Social networking site Meetup is another example. After asking ‘What do you love?’, it follows up with ‘Do more of it with Meetup.’

Step 5: Write a compelling introduction

Now it’s on to your introductory copy. This should be a short 1-4 lines on what you offer, framed in terms of benefits to the customer.

For example, on my KB Copywriting website, I say, ‘Whatever your content requirements – from website blurb to blogs, brochures or DM campaigns – let’s work together to engage your audience and reach your business goals.’ While I’m detailing what I do, I’m also letting the reader know how I can help them.

Step 6: Add some scannable feature-benefits

After your introductory paragraph, craft some bullets or subheads with 1-2 lines of supporting copy each to highlight your main additional feature-benefits. It’s a known fact that web users don’t read they scan, so this is one of the most effective ways to get your key messages across.

Kissmetrics homepage is a nice example of this approach in practice.

Step 7: Ask for a specific action

Right, that’s the bulk of your copy done, but there’s still one of the most important bits to write – your call to action (CTA). This is an instruction that provokes an immediate response, such as ‘Call now,’ ‘Find out more,’ ‘Request a free quote today.’

CTA copy should be short (2-4 words), urgent, and use active verbs. In addition, you might also want to add a sentence which clarifies what a reader can expect when they click. Here are some great examples from Uber and HubSpot.

Step 8: Inject some social proof

Don’t let yours be the only words on the page. Add a testimonial or two on your homepage to boost the credibility of what you’re saying.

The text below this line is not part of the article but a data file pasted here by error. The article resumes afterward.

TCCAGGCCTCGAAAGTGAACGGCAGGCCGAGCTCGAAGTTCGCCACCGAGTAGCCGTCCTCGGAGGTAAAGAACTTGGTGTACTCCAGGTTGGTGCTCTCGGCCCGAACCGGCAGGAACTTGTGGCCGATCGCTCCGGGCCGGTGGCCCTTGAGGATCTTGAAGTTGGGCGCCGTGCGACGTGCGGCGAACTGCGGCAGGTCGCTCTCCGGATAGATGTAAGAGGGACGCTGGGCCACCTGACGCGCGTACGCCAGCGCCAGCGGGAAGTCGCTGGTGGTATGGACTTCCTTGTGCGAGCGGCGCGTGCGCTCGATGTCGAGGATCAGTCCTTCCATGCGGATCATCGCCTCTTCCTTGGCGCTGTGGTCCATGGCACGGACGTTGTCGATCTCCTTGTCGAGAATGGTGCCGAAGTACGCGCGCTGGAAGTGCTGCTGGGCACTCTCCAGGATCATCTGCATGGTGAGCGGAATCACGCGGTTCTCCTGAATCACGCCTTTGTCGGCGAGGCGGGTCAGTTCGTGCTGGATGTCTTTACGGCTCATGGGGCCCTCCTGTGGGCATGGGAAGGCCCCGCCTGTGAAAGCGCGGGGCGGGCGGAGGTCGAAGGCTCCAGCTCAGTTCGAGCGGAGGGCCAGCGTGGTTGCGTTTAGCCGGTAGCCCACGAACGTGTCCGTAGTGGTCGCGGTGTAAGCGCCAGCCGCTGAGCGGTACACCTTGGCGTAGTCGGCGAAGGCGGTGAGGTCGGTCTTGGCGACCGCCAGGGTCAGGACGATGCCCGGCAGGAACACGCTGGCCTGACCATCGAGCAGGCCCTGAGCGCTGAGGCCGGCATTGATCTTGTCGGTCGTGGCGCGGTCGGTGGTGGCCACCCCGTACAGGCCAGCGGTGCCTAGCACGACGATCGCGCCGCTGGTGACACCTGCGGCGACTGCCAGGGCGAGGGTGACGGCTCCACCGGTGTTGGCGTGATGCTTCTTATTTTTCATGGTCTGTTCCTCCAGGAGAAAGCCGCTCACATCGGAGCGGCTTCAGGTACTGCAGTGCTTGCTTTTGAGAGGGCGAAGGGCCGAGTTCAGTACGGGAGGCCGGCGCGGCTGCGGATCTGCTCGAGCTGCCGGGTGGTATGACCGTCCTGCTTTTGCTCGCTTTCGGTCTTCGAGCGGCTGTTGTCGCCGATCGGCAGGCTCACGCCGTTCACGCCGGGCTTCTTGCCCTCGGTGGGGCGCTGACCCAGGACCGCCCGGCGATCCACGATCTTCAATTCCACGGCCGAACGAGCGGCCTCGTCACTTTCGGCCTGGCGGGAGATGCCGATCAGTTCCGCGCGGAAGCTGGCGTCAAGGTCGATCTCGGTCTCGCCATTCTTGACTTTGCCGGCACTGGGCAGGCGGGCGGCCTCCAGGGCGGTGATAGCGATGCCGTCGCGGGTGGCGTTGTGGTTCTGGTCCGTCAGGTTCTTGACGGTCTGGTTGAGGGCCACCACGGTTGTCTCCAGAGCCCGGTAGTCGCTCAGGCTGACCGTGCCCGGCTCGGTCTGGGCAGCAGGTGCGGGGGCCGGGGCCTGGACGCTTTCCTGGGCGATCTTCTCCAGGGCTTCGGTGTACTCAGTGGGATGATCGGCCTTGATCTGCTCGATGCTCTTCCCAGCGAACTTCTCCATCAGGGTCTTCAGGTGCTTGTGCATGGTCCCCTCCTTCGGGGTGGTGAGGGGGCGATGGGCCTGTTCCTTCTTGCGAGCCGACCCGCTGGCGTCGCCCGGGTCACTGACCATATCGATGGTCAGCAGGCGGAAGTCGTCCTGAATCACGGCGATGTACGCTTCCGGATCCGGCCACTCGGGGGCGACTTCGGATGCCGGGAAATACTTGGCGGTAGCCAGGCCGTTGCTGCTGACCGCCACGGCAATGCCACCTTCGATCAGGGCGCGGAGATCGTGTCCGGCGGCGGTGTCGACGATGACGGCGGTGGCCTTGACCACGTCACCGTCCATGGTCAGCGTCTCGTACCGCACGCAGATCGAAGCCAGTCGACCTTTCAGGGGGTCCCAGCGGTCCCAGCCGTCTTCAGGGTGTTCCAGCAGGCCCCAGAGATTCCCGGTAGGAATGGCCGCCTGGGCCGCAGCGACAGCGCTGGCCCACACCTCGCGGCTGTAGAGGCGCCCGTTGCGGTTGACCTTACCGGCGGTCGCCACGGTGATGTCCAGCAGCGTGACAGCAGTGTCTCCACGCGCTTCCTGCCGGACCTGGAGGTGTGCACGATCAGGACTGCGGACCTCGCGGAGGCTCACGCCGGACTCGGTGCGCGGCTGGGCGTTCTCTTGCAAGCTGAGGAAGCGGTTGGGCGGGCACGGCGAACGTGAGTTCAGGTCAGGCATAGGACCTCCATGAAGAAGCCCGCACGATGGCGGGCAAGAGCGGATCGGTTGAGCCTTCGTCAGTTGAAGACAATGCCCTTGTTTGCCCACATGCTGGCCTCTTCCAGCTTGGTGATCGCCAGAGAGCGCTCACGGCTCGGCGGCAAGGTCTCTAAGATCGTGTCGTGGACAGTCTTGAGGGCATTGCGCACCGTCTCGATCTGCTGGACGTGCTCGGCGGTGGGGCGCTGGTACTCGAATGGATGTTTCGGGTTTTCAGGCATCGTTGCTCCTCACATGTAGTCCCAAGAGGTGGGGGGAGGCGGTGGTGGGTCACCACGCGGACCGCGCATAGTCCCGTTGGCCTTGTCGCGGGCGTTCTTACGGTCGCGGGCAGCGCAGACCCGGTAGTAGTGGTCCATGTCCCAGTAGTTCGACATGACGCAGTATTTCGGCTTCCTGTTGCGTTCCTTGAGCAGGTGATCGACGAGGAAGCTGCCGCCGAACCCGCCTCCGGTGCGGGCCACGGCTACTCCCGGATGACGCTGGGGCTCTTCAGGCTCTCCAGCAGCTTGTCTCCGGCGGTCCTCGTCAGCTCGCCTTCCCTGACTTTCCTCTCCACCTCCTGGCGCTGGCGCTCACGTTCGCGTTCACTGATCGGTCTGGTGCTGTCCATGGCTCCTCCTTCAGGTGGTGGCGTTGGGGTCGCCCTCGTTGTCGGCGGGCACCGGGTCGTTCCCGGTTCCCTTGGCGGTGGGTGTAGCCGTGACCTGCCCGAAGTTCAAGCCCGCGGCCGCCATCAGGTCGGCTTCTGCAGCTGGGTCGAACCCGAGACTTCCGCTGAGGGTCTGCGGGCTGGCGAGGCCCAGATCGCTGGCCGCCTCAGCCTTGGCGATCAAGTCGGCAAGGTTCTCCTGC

When you request one from a client, be sure to ask them to be as specific as possible. Details are more believable than something vague and generic. You can even use part of a testimonial as your headline if it’s particularly compelling.

Step 9: Edit your copy on screen

Once you’ve finished writing your homepage copy, you should always read it in situ once it’s uploaded to your website. This will give you a much better idea of how it’s all working on the page. You can then make any necessary edits to ensure that it fits in the space and that all the important bits pop off the page.

A good tip is for your page layout is to keep the most critical elements e.g., your headline and CTA, above the fold i.e., visible before the reader has to scroll.

Step 10: Test and tweak

Once your homepage is live, don’t forget about the copy and see it as a job done. Ensure you’re keeping tabs on how it’s performing using an online tool such as Google Analytics. If people aren’t staying long or are clicking back – you’ll need to review your copy and consider where you can make improvements.

You never get a second chance to make a first impression, so make your homepage work hard.

Need help writing your homepage? Get in touch.